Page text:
First-quarter container throughput at the port of Rotterdam soared 7.3 percent compared with last year, despite slowing volume on the continent’s largest source of business, the Asia-North Europe trade.
Europe’s busiest container port handled 250,000 more TEU from January through March than during the first quarter of 2018, a result the port attributes to growing demand for feeder services as alliance members concentrate their mega-ship calls in Rotterdam.
A record 3.72 million TEU crossed Rotterdam’s busy wharves during the first three months, even as the overall volume of European trade with Asia, which comprised 43.7 percent of total EU trade in 2018, according to Container Trades Statistics (CTS), was flat in the first two months of 2019. March volume is not yet available.
The growth in TEU volume followed a 6 percent year-over-year increase in 2018, when Rotterdam handled 14.5 million TEU, thanks primarily to a sharp rise in transshipment volume originating in Asia with destinations elsewhere in Europe, the port said in a statement. Because they are offloaded from one vessel and loaded onto another in the same port, however, transshipment containers are counted twice in throughput metrics, a factor that may be masking a decline in total volume.
Container volume on the Europe-Latin America trade also declined in January and February, according to data from CTS, falling 6 percent year over year in January and 3.7 percent in February.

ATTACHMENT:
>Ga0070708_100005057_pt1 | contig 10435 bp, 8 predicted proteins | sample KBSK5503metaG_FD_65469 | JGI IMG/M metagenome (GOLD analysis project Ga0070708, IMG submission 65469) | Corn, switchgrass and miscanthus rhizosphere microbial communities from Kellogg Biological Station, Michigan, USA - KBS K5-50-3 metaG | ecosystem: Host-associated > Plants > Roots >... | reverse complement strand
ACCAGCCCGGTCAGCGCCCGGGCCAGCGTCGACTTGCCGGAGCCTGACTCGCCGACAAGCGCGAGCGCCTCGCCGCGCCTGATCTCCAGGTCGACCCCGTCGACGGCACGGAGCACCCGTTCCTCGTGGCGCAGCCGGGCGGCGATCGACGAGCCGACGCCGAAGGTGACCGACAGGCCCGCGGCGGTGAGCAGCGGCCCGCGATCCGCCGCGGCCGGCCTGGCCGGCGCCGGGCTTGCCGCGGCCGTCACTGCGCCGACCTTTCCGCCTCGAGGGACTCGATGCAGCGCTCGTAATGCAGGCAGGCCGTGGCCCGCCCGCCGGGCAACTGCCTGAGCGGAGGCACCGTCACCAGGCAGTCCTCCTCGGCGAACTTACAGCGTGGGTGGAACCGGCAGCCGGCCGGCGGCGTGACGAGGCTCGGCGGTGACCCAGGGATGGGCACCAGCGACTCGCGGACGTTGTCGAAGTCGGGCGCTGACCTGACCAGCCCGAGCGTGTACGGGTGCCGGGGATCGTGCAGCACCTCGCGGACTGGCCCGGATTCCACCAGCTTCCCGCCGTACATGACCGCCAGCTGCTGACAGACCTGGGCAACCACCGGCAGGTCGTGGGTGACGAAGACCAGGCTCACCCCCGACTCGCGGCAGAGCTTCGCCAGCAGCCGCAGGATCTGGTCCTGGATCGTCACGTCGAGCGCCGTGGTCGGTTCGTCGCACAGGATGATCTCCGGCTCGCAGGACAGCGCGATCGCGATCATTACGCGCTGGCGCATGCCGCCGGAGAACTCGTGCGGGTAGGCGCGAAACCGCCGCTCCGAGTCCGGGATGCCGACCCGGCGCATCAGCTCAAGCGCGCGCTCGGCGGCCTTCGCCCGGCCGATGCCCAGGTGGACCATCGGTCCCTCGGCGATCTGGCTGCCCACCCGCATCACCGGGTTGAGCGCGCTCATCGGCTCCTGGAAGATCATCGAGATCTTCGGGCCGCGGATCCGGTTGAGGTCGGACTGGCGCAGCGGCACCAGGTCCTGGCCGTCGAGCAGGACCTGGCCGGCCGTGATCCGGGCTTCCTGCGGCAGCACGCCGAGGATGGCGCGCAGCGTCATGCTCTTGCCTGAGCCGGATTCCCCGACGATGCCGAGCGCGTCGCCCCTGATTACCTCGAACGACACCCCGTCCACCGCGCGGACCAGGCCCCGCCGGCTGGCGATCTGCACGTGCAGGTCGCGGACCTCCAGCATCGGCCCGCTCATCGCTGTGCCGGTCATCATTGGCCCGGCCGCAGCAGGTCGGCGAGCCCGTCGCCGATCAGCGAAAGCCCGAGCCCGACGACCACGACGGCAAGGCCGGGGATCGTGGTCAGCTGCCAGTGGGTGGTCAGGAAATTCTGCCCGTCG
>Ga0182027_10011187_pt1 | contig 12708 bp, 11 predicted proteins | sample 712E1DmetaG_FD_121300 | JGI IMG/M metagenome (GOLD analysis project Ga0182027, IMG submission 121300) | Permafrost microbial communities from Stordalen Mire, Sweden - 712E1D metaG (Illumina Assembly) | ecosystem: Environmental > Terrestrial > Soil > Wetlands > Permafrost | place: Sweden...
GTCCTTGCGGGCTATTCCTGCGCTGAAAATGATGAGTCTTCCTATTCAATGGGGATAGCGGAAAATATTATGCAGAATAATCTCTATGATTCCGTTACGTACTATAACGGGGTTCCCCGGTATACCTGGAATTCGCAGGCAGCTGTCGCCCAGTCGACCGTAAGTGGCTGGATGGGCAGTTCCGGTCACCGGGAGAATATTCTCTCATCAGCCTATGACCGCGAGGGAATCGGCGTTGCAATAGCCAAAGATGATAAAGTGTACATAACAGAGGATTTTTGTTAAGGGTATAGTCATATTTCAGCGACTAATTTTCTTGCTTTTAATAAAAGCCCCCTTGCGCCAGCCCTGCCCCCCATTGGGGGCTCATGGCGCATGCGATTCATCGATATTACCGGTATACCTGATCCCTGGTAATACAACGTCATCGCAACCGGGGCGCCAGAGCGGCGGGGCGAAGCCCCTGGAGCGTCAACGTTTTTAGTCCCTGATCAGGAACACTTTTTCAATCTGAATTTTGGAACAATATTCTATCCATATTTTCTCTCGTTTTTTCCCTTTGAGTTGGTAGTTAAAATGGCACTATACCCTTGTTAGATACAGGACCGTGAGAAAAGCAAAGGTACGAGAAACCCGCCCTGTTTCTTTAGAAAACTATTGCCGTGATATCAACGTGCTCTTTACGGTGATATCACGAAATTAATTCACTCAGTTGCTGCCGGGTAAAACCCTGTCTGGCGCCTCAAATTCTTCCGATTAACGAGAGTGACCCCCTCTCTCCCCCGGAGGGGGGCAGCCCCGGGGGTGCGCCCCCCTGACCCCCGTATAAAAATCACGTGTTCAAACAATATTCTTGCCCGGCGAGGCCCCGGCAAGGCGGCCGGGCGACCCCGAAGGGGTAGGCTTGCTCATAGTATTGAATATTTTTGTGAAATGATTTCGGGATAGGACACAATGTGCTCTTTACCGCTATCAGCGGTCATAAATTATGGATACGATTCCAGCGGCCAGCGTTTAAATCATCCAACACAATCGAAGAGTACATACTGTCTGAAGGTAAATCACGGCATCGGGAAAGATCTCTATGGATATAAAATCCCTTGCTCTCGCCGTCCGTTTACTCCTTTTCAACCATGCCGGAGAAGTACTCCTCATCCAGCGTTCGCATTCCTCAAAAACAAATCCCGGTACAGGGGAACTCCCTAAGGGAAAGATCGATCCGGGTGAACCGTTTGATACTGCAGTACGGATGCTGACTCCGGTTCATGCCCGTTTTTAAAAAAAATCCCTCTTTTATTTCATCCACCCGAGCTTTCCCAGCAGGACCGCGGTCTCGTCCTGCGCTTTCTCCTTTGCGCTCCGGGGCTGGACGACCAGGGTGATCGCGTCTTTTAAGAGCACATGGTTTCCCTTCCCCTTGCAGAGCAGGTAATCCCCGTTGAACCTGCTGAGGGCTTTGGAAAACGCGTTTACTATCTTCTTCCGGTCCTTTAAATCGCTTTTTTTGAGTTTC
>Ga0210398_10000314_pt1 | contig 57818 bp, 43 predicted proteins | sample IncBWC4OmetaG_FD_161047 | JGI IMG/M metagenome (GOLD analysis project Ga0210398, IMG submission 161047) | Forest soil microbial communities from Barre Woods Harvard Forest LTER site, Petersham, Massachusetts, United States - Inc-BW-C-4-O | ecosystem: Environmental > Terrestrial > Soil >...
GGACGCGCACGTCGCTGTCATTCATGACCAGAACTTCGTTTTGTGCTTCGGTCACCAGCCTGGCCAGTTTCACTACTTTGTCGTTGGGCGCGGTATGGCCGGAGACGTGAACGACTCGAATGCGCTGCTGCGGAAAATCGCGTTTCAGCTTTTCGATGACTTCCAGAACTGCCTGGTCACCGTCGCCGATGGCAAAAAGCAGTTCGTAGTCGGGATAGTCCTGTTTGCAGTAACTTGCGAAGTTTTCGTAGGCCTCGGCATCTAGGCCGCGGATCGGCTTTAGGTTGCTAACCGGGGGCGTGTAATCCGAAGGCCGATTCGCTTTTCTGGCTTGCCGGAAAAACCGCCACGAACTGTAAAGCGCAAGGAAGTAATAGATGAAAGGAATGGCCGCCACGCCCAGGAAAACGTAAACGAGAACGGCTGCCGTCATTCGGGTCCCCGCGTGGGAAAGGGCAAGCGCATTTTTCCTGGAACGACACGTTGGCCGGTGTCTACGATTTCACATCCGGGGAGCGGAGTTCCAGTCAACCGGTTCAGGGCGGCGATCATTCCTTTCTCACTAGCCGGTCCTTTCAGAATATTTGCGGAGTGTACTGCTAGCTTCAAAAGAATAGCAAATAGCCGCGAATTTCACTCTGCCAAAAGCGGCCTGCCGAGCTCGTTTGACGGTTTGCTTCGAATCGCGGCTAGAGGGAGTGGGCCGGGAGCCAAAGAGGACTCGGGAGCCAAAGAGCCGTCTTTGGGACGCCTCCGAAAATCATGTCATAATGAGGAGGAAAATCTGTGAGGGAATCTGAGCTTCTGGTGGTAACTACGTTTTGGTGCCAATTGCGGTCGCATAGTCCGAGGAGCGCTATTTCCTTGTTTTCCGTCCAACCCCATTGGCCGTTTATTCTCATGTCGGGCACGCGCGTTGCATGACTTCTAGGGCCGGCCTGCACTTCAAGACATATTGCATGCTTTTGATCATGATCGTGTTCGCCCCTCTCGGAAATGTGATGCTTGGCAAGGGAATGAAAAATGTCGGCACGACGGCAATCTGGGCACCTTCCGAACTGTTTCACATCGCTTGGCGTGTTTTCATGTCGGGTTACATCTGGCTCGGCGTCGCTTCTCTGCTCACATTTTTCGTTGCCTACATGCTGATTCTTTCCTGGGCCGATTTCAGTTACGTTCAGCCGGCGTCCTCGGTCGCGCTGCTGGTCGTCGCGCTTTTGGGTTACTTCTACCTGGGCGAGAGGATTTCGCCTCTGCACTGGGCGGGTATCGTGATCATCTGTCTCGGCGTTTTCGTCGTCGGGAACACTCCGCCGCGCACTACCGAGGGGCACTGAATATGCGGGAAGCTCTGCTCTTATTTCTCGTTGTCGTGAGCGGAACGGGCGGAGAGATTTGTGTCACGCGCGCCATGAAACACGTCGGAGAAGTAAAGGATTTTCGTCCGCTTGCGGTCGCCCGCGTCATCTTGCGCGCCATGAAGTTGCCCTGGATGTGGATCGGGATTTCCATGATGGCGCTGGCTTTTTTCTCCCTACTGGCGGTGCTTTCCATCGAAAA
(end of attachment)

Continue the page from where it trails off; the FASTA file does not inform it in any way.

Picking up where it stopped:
The port said the ocean carriers operating in three large vessel-sharing alliances view Rotterdam as an important hub in their networks, which has led to an increased concentration of freight throughput. That pushed up feeder cargo through the port 15.1 percent to 7.5 million tons in the first quarter as carriers offered shippers more port combinations via Rotterdam.
Europe’s second-largest container port, Antwerp, has not yet released its first-quarter volume figures, but the Belgian hub has a concentration of alliance calls similar to Rotterdam and also reported a record throughput in 2018. Antwerp handled 11.1 million TEU last year, an increase of 6 percent compared with 2017.
Volumes of intra-European shortsea cargo at Rotterdam declined 7.8 percent to 7 million tons during the first quarter due to reduced trade with Russia and lower volumes moved to a Brexit-focused UK in January and February. Recent research from the United Nations Conference on Trade and Development (UNCTAD) found that the EU would lose roughly $35 billion in exports to the UK alone in the event of a “no-deal” Brexit.
An area for concern for Rotterdam, and for other northern range hubs on the crucial Asia-North Europe routes, is the growing trade imbalance between Asia and Europe that results in significant increases in empty container exports. Empties being repositioned have a low economic value for terminals and carriers.
According to the European Union statistics division Eurostat, the EU’s trade balance with China, its largest trading partner, widened to 37.8 percent in the January-February period from 35.5 percent during the same months in 2018.
IHS Markit predicts Europe’s economy will expand by about 1.5 percent in 2019, with adverse economic and political factors behind the continued deceleration in growth, including the negative impact of trade tensions on manufacturing and exports, and the appreciation of the euro against most currencies except the US dollar.